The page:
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Why You Should Talk to Your Kids About Coronavirus

Parent talking to son
Seth J. Gillihan, PhD - Blogs
By Seth J. Gillihan, PhDClinical psychologistMarch 09, 2020

As news of the recent coronavirus fills the headlines, parents may wonder if they should talk with their kids about it. We want to protect our kids from the anxiety that surrounds this global outbreak, and may try to shield them from information about it. And yet there’s good reason to bring it up with them.

First, they’re probably hearing about it at school from their friends and teachers. If you’re avoiding the subject entirely, or speaking of it in hushed tones when you think they’re not listening, it could fuel their fear that the coronavirus is too terrible to talk about. You can demystify the topic for them by being straightforward—letting them know, for example, that it’s a new type of coronavirus, that the common cold is also a coronavirus, and that scientists are still figuring out how this virus compares to others.

You’ll also be giving them a chance to ask questions they may have, including fears of contracting it themselves. Be sure to listen at least as much as you talk. Let them know that the adults in charge are doing all they can to keep people safe. (Think carefully before sharing any misgivings you might have about how the authorities are handling the outbreak.)

Of course, what you say will depend on the age of the child, and you’ll want to adjust how you talk about it based on their developmental level. It wouldn’t make sense to have an in-depth discussion about the spread of the virus with your two-year-old, but they may ask about changes in the school routine such as washing hands upon arrival (like at our kids’ preschool). You could let them know that there are sicknesses going around and washing hands is a good way to stay healthy.

No matter how old your child is, be direct and matter-of-fact as you discuss it. Aim to be reassuring, without being dishonest. For example, if your child asks if they’re going to catch it, you might tell them that it’s unlikely and you certainly hope they don’t, and discuss effective measures to minimize their risk like appropriate handwashing and steering clear of someone who’s coughing or sneezing. You can also talk about what a typical course of the illness is like, and that most people recover.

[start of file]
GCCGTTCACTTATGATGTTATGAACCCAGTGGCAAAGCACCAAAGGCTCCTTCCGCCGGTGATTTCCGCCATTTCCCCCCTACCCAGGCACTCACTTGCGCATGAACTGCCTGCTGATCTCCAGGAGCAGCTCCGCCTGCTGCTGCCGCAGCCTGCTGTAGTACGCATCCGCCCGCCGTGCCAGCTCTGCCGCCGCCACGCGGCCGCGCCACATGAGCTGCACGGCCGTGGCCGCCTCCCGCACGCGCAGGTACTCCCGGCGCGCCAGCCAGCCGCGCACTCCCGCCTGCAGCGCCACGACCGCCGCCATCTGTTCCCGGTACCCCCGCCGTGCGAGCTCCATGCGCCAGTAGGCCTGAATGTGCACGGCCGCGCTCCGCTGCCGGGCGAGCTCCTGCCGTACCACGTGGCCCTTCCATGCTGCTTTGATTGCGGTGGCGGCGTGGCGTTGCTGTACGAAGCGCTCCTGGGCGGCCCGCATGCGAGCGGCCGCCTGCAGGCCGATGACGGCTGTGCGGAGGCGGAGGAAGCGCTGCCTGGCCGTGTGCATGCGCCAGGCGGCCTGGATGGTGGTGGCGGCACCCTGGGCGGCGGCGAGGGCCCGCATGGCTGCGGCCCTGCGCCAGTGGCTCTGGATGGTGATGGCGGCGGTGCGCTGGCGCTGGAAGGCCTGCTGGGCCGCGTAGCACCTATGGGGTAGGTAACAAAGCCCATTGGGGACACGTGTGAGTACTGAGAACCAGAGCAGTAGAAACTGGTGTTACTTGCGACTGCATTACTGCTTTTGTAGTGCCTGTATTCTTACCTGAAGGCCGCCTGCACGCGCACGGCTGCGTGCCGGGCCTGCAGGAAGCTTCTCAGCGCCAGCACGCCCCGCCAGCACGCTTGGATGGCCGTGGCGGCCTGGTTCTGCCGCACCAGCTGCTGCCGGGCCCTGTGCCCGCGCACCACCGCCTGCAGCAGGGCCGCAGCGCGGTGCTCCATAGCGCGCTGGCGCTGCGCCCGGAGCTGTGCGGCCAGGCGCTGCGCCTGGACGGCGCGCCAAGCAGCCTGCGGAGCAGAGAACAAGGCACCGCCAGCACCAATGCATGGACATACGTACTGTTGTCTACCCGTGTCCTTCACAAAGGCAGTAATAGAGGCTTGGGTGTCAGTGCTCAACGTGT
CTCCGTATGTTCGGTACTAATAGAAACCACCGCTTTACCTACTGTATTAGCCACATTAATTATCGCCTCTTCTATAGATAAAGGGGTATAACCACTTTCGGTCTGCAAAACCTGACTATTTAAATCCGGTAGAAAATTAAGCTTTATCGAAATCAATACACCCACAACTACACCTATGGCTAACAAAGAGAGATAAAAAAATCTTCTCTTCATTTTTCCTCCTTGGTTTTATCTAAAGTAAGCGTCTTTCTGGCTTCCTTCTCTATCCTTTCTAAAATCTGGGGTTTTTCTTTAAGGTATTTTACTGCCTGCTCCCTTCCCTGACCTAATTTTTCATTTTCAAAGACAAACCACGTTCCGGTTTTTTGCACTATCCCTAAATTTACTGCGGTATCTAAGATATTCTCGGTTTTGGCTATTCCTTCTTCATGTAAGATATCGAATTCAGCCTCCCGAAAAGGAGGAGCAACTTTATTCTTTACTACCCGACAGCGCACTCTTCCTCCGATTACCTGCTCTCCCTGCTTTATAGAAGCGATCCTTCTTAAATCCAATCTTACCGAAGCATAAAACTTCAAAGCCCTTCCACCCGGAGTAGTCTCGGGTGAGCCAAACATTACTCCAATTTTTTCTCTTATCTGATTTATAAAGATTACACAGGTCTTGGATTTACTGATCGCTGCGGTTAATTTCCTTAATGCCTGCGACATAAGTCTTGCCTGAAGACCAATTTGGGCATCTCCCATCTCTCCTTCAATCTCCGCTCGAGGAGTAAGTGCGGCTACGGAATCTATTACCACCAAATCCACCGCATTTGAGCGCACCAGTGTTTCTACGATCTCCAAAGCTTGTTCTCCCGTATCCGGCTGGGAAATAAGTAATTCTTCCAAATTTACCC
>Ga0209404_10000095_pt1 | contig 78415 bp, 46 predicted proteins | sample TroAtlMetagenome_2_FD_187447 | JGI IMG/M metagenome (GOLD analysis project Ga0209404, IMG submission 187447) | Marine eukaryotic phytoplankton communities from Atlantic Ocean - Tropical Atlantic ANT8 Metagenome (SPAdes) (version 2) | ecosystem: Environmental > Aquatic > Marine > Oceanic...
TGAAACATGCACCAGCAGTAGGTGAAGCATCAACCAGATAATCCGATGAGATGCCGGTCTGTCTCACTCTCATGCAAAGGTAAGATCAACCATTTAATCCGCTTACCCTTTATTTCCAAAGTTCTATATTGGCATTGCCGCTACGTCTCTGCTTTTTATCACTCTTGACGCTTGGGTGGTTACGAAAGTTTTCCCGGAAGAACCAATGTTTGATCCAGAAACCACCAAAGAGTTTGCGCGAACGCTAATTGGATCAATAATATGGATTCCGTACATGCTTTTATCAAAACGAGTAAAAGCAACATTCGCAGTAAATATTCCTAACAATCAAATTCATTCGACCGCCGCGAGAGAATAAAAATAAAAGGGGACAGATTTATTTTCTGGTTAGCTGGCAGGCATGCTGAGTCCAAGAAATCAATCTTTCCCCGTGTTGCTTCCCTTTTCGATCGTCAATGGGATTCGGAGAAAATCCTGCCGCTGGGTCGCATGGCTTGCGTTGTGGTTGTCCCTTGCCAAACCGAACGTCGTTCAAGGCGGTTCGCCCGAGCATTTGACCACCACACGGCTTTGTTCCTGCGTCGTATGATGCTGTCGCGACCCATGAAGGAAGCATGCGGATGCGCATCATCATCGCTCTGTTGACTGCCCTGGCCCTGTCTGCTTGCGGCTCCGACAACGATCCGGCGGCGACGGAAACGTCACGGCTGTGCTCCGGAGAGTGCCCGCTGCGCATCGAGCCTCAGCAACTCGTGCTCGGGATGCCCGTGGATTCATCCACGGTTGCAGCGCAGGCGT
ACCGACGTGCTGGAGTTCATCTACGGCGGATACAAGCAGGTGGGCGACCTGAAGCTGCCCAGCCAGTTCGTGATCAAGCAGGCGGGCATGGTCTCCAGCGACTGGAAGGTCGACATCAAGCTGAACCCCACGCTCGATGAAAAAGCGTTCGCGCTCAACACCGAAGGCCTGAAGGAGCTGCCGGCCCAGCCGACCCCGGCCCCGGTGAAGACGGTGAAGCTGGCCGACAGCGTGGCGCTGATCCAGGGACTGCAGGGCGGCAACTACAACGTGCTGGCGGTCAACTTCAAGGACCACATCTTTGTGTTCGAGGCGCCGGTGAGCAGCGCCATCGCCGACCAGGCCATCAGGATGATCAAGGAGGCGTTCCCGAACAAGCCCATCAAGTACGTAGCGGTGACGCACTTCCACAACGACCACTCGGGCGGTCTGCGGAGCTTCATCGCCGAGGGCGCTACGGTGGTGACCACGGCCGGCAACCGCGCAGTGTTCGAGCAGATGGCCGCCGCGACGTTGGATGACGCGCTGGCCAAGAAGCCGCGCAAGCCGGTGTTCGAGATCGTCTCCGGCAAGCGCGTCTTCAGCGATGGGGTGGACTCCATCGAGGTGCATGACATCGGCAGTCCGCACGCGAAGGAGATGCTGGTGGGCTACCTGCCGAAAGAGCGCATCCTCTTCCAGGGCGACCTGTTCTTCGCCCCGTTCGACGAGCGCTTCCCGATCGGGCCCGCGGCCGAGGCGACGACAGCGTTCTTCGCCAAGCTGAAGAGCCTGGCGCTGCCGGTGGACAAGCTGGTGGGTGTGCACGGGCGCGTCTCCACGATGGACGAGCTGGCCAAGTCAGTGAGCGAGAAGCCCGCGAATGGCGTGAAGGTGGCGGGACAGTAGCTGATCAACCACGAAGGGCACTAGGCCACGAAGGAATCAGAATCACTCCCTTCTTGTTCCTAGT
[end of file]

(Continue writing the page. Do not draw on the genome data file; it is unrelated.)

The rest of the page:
If they ask if you’re scared, you might let them know you’re nervous, but avoid confessing your deepest fears, such as, “I’m terrified someone I love will contract it—especially one of my kids!” Like other parents, that is undoubtedly my biggest concern about the coronavirus, but I don’t want to saddle my kids with that knowledge.

Take care not to suggest that they should be terrified. If they don’t seem worried, there’s no need to plant your fear in them. Be especially careful not to try to motivate them with fear—for example, giving them dire warnings if they don’t wash their hands (e.g., “Do you want to die?!”). Fear-based approaches are unlikely to work (remember the “This is your brain on drugs” ad campaign?), and it won’t help their emotional well-being—not to mention your relationship. Meet them where they are instead.

Talking about it with your children also provides an opportunity to show how adults manage fear and uncertainty. Let them know they don’t have to feel like a helpless victim—a sitting duck—as they watch the virus spread throughout the world and see the numbers in the United States growing every day. Rather than focusing on the probability of getting sick, emphasize that you’ll meet any challenges together as a family. Few things are more reassuring than knowing that the story of a life isn’t mostly about whether or not bad things happened, but about how we handled the inevitable problems we faced. Consider how to express this principle to your child, including examples from your own life.

What you model now can serve your child well for the rest of their life, since this virus is surely not the last threat our world will face. This is a chance to demonstrate what it means to embrace uncertainty, to show your kids that the unknown isn’t to be feared—in fact, it’s the very thing that makes life life.

Perhaps the best way to communicate that they don’t need to be afraid is to express that they will be okay, unconditionally. Being okay is bigger than this virus. It means being together and sharing love no matter how long life lasts or what it brings. Focus on who you want to be for each other for as long as you share this life.

I’ve created an e-guide with easy daily practices to help manage stress and anxiety—it’s free when you sign up for my newsletter: “ 10 Ways to Manage Stress and Anxiety Every Day .”

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About the Author
Seth J. Gillihan, PhD

Seth J. Gillihan, PhD, is a licensed psychologist and host of the weekly Think Act Be podcast. He is author of The CBT Deck, Retrain Your Brain, and Cognitive Behavioral Therapy Made Simple, and co-author with Dr. Aria Campbell-Danesh of A Mindful Year: 365 Ways to Find Connection and the Sacred in Everyday Life. Dr. Gillihan provides resources for managing stress, anxiety, and other conditions on the Think Act Be website.

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